There are at least 70,000 people living in Ireland today who are eligible to vote in this year’s US presidential election contest between Donald Trump and Joe Biden. The candidates could not be more different. Yet, if historic trends are a guide, fewer than 7 per cent of these eligible voters will cast a ballot in this all important election which has global implications, especially in the country where they now reside.
All American citizens over the age of 18 living abroad are eligible to vote. If you do not have a current US residence, you are eligible to vote. If you haven’t lived in the US for years, or decades, you are eligible to vote. If you have never before voted in the US, you are eligible to vote. Even if you have never lived in the US, but were born of American parents, there are 37 states where you are eligible to vote.
Laws and regulations concerning voting rights in the US are a combination of federal and state pronouncements, but you can find everything that you need to know about these laws at VoteFromAbroad.org, where a help desk is available 24/7 to answer any specific questions that you might have. The people at VoteFromAbroad.org want to help you get registered, get your ballot, and vote. Many states now permit some people living outside of the US to vote by email.
It is estimated that 6.5 million eligible America voters live outside of the US. This constituency, if it were one of the 50 states, would be the 13th largest in the union – between Massachusetts and Virginia. The individuals who make up this constituency have a perspective of America different than those of us who live inside the US. Being an American living abroad offers a unique view of America and its role in the world that many of us who live here do not perceive. It is important that this voice be heard in our election.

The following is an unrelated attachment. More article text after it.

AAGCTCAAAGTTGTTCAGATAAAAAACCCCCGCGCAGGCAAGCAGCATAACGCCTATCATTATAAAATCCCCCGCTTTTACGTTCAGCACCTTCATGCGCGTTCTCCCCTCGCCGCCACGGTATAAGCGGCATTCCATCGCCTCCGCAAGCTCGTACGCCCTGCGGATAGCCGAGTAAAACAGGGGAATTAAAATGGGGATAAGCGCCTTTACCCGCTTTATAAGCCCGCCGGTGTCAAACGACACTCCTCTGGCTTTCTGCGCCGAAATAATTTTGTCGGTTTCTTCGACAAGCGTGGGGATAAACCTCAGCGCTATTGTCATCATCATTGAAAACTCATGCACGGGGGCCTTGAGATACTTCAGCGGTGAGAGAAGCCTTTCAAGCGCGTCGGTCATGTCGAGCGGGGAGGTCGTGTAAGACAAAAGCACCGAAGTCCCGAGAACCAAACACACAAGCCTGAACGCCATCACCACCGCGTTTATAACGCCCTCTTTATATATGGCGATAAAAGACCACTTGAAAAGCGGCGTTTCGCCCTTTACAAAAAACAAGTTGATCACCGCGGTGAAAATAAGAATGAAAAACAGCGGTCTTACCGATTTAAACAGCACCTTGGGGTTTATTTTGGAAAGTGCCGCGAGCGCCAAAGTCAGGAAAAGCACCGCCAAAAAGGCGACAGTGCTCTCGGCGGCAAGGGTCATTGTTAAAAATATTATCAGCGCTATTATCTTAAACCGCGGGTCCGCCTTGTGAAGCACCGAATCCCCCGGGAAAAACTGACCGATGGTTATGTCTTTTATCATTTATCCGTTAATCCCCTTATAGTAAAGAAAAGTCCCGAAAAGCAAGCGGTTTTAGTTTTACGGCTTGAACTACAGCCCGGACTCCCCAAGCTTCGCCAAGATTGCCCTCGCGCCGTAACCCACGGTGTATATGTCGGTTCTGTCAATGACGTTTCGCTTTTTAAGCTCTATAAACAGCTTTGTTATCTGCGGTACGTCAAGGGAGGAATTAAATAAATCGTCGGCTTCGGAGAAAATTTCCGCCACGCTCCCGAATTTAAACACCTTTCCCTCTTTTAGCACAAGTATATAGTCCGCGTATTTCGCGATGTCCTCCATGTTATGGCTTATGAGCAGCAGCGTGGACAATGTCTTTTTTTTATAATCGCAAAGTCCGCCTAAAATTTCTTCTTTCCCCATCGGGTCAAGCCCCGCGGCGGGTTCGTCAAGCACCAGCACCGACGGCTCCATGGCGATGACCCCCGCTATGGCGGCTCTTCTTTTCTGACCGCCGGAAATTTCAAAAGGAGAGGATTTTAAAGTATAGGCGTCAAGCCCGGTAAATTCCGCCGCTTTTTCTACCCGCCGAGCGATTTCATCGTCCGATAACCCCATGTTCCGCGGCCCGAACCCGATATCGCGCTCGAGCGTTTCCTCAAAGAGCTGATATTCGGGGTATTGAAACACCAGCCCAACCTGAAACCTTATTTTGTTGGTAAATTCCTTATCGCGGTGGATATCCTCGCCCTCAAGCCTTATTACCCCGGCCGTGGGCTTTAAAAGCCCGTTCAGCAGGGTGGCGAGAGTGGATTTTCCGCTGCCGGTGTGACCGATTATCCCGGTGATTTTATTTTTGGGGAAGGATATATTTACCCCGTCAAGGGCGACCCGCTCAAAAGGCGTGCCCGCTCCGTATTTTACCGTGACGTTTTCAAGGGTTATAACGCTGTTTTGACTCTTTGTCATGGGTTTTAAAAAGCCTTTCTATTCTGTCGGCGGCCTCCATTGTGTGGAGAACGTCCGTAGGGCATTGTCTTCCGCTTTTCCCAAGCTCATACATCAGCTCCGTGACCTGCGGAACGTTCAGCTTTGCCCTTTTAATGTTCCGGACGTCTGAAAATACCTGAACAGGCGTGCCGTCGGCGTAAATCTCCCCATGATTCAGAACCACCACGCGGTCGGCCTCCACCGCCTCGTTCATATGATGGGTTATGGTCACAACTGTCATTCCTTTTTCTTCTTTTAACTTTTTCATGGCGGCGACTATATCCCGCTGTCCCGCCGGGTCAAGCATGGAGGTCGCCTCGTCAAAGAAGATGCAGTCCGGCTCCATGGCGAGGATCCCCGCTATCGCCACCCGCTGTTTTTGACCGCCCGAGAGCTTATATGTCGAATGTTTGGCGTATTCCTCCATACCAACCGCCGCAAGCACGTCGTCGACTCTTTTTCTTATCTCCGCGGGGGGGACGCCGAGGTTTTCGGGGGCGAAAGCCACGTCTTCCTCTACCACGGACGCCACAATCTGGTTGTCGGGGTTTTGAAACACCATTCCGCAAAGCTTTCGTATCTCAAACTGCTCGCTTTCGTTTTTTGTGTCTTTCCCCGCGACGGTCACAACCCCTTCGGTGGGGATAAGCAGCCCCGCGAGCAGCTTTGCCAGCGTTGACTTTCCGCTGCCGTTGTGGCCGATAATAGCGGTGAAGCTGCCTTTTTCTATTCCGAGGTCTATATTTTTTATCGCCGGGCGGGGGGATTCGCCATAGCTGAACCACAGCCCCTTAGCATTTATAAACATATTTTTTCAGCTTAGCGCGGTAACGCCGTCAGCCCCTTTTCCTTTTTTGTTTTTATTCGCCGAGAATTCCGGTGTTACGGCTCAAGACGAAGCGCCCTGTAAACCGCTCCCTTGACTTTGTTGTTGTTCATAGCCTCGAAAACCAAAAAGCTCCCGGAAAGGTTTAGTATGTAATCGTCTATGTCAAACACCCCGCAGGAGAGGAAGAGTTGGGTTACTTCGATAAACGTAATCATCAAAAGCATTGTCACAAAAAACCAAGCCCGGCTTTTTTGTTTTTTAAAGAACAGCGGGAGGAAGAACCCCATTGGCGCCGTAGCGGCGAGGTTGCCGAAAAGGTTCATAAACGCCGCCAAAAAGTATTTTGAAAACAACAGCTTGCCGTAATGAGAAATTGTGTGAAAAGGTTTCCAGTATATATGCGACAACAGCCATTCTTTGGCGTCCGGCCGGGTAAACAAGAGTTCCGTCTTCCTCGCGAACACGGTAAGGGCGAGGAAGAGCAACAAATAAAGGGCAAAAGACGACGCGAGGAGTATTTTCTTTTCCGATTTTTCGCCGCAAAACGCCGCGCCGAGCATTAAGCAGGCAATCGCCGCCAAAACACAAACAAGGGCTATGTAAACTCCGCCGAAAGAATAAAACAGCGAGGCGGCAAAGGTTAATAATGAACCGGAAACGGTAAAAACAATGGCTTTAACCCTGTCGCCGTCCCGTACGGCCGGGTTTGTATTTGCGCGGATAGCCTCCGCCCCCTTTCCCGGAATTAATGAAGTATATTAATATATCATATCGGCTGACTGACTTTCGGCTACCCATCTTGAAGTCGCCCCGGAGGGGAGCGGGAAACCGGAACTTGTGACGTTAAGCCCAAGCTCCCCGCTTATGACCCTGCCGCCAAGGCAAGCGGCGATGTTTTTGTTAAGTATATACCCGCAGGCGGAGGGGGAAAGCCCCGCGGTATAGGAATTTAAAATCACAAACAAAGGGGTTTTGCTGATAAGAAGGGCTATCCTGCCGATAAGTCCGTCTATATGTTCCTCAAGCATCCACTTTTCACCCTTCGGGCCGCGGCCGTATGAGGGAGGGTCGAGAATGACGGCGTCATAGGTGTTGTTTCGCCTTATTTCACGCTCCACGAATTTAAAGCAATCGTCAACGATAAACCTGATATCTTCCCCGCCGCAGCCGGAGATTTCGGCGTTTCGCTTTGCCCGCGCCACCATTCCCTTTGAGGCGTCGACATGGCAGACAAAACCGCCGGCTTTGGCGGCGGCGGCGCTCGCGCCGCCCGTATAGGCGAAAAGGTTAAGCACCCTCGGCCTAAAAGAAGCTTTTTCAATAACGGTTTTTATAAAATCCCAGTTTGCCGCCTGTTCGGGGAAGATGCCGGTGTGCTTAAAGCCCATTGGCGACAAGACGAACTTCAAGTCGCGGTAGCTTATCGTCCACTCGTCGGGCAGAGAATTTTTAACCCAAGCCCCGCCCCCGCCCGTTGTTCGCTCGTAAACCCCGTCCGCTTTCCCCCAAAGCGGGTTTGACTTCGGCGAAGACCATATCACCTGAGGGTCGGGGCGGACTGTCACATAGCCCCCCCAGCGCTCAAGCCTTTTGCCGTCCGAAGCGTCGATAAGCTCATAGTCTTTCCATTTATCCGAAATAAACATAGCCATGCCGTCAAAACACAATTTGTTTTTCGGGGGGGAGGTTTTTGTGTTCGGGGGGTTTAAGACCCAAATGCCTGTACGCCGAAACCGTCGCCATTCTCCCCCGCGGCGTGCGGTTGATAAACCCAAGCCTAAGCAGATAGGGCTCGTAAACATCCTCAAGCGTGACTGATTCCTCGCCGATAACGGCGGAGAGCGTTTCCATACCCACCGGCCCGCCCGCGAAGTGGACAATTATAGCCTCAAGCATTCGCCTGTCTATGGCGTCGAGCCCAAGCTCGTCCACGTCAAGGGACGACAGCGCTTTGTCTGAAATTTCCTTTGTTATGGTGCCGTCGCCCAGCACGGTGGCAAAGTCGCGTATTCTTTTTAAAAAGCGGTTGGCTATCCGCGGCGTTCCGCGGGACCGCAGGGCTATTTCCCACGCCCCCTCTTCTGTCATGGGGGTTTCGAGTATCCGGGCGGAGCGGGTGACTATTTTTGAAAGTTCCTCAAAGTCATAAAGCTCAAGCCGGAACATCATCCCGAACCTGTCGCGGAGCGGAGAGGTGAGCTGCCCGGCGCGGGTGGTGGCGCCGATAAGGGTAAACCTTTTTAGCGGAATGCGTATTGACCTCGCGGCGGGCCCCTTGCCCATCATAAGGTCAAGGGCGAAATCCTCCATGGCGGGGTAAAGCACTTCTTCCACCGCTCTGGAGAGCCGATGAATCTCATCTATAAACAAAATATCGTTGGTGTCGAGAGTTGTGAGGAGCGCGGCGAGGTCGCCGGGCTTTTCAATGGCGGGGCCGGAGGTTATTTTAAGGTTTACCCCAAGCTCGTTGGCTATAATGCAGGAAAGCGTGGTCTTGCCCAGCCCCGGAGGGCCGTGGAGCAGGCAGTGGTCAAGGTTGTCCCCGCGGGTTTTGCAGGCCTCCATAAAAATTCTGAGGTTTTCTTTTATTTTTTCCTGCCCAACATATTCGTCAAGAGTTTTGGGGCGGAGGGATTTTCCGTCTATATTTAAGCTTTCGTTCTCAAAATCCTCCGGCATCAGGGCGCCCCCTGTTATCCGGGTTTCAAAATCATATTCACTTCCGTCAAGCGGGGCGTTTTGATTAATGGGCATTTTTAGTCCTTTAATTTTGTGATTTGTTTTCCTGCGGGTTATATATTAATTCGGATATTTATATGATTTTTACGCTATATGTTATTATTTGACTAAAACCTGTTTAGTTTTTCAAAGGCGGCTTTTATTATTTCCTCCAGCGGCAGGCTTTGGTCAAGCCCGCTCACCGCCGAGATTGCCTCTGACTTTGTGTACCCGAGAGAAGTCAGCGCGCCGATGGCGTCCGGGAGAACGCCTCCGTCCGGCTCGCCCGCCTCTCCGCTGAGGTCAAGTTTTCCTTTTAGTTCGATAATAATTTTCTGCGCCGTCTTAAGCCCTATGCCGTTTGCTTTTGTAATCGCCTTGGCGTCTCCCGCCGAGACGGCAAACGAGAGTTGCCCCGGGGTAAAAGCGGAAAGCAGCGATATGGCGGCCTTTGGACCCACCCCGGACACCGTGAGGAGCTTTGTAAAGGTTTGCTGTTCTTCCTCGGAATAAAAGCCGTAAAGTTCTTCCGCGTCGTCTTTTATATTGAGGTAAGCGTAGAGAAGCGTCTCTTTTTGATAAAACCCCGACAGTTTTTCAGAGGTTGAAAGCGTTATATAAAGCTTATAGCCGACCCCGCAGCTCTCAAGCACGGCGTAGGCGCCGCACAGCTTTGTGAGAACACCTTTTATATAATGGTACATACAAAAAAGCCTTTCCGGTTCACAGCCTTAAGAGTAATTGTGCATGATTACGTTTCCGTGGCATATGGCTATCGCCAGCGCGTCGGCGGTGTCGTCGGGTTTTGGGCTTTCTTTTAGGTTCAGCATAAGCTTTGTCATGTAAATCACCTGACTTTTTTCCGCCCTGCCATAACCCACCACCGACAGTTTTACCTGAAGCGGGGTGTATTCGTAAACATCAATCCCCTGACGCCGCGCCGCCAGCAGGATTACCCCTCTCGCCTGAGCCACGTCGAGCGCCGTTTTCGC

Many Americans living abroad will have their ballots counted in very important swing states. Votes from abroad recently made the difference in a senate race in New Hampshire, a governor’s race in North Carolina, and a statewide race in Florida. In the contest between Hillary Clinton and Trump in 2016 the difference of 107,000 votes spread across the three key states of Michigan, Pennsylvania, and Wisconsin tilted the entire election. The margin in Michigan was less than 11,000 votes.
Could the issues facing the US in 2020 be more challenging? More than 200,000 Americans have died as a result Covid-19. As a result of the pandemic, the economy is in crisis. Unusual wildfires and hurricanes are rampant. Racial tensions are at an all-time high. Questions of corruption and conflicts of interest raise suspicions and severely tests our rule of law. For the first time in any of our lifetimes, the legitimacy of our national election is being called into question and confusion may swirl around its results. Americans living outside of the US have a unique vantage point to view these challenges and a unique perspective on their resolution. American law seeks that wisdom as part of our election process.
Americans living in Ireland have a tremendous opportunity to see some of the very best in American relationships. Originally the familial ties, and now the familial and the commercial ties between Ireland and the US, the long historical links, and strong tourism bring our two countries together in many successful and pleasant ventures. In a democracy, elections effect the policies and practices which either foster or damage these relationships. Americans living in this part of the European Union see what friendly, predicable relationships can bring and what the opposite sows. Elections, as we know, have consequences.
If you are an American citizen living in Ireland, I urge you to connect with VoteFromAbroad.org in order to vote. If you know an American citizen over the age of 18, urge that person to vote. The choice this year could not be more stark and the consequences more severe.
As the late John Lewis, a true American hero, once wrote: “Ordinary people with extraordinary vision can redeem the soul of America by getting into what I call good trouble, necessary trouble. Voting and participating in the democratic process are key. The vote is the most powerful non-violent change agent you have in a democratic society. You must use it because it is not guaranteed. You can lose it.”
Kevin F O'Malley was the US Ambassador to Ireland under former president Barack Obama from 2014-2017.